India is likely to seek more time for the Teesta deal. It is likely that the much-talked-about Teesta water sharing treaty will not be signed during Prime Minister Sheikh Hasina’s India visit.

Several Indian foreign ministry officials, former diplomats and researchers spoke to have hinted at the possibility that Delhi will propose signing the deal just before Bangladesh goes to polls in 2019 to give Hasina’s party an edge.

Reliance supported think tank Observer Research Foundation, which played a key role in passing the historic land boundary agreement in Indian Parliament without any opposition in 2015, is reportedly working to forge unanimity on both sides of the border on the new ‘time frame’ for the Teesta deal.

India has already realised that Bangladesh’s patience with Teesta is running out and that is why, Delhi wants to fix a 2018 deadline for signing the treaty.

Bangladesh High Commissioner to India Syed Muazzem Ali has said in no uncertain terms that Dhaka wants Delhi to outline a precise time frame for the Teesta deal.

Ali said Bangladesh was tired of hearing that India’s central government was not being able to ink the agreement in the face of opposition from West Bengal.

Amid all the ruckus, Delhi is preparing to set a 2018 deadline. Some of the points that would likely be highlighted to back the decision are –

a. Even if the dead is signed successfully during this visit, the Bangladeshi people will forget about the achievement in two years, just like the historic land boundary agreement is fading from their memories.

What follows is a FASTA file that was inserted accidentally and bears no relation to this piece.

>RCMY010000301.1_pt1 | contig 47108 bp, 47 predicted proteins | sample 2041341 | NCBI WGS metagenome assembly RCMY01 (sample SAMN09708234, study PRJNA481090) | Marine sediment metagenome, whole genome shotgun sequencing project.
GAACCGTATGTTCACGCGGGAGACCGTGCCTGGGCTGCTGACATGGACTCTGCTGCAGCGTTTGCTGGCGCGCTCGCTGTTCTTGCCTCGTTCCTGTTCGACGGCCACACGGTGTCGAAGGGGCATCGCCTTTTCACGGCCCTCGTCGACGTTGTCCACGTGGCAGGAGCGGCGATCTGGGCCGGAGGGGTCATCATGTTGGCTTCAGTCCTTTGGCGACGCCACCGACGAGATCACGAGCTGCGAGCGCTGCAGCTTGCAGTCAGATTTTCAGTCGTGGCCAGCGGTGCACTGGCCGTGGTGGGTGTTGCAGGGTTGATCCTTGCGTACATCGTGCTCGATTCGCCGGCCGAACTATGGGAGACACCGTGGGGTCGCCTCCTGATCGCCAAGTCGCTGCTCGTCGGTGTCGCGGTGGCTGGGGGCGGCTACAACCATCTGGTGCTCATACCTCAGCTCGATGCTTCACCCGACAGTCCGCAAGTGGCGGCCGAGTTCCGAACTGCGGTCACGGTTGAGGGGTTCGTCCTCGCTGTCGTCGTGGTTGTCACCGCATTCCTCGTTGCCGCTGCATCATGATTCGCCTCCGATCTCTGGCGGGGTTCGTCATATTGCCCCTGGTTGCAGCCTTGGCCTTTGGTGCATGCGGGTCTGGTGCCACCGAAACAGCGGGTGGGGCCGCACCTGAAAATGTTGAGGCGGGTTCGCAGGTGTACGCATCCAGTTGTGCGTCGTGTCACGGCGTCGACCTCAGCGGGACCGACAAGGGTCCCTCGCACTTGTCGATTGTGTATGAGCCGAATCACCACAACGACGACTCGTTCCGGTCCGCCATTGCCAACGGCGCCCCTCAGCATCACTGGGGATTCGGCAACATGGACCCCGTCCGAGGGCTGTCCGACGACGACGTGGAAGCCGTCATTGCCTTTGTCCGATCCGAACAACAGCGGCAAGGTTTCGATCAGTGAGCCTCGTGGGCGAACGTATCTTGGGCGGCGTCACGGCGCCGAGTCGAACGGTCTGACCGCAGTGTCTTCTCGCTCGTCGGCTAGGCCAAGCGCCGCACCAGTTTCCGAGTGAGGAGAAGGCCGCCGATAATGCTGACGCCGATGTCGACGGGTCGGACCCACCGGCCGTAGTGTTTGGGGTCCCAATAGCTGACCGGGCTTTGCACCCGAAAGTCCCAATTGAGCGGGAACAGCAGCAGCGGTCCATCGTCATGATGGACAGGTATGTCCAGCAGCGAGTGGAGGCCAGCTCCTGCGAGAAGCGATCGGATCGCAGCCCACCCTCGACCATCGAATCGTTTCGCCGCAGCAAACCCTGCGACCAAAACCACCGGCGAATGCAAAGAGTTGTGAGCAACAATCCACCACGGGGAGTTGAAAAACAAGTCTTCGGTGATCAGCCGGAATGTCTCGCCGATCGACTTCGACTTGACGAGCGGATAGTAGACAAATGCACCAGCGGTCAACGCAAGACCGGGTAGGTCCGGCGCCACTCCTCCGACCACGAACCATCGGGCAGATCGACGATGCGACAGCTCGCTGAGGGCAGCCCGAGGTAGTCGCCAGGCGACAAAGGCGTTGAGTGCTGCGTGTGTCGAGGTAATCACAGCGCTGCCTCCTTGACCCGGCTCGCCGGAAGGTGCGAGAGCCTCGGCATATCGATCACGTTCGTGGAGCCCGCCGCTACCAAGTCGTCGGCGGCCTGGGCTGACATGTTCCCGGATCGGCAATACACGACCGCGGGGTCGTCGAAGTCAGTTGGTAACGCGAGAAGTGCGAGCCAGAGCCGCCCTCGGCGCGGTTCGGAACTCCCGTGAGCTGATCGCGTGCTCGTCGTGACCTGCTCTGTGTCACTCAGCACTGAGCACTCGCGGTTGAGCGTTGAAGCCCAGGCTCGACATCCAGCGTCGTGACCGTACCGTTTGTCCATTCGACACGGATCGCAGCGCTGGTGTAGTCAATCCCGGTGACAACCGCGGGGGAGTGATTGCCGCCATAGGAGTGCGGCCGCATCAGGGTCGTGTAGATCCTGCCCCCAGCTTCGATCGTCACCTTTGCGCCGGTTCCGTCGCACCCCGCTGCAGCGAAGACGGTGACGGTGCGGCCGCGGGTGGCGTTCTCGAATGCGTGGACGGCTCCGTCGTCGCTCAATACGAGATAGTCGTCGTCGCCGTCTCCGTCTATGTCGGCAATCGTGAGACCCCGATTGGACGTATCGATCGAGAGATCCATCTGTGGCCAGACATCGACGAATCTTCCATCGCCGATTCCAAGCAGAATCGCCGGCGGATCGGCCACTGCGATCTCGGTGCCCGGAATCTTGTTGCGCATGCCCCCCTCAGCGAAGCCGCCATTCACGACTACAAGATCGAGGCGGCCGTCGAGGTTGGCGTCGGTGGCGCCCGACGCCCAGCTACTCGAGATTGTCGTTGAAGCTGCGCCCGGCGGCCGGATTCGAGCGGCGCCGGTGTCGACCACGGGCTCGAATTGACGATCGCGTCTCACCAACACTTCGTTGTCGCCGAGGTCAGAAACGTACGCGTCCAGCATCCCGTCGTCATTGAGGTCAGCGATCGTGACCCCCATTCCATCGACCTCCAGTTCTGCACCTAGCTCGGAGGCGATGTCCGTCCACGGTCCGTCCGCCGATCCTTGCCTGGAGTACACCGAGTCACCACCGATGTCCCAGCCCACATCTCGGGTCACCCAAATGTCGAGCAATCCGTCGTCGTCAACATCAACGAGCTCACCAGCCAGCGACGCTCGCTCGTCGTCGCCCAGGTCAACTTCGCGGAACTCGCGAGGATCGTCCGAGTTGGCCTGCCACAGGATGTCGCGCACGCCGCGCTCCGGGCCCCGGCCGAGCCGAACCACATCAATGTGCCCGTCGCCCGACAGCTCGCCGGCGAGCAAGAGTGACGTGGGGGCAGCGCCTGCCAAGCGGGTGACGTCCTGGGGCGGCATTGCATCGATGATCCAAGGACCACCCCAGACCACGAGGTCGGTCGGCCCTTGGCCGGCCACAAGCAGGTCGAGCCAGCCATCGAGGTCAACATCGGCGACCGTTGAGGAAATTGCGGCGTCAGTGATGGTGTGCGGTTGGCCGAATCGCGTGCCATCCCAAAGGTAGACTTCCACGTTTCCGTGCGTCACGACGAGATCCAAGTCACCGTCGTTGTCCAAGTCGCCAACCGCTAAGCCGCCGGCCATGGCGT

b. However, a Teesta deal signed about a year and a half from now will remain fresh in the memory and will certainly give Hasina’s party an edge over the rivals in the next election.

Moreover, the water level has receded in the dry season. So, signing a deal now may end up creating a negative impression on the people if there is no visible change in the river’s flow in Bangladesh. Hence, inking the deal after the August-September monsoon period will be politically wise.

d. Deferring the deal will give the central government enough time to cajole West Bengal Chief Minister Mamata Banerjee. BJP’s victory in Uttar Pradesh has made Narendra Modi’s government more powerful than it was two years ago. Which means, the central government can now put more pressure on Mamata. Delhi hopes it can convince Mamata within the next few months to agree to the Teesta deal.

Delhi is planning the new time frame with these things in mind and will try to persuade Hasina during her visit starting Friday.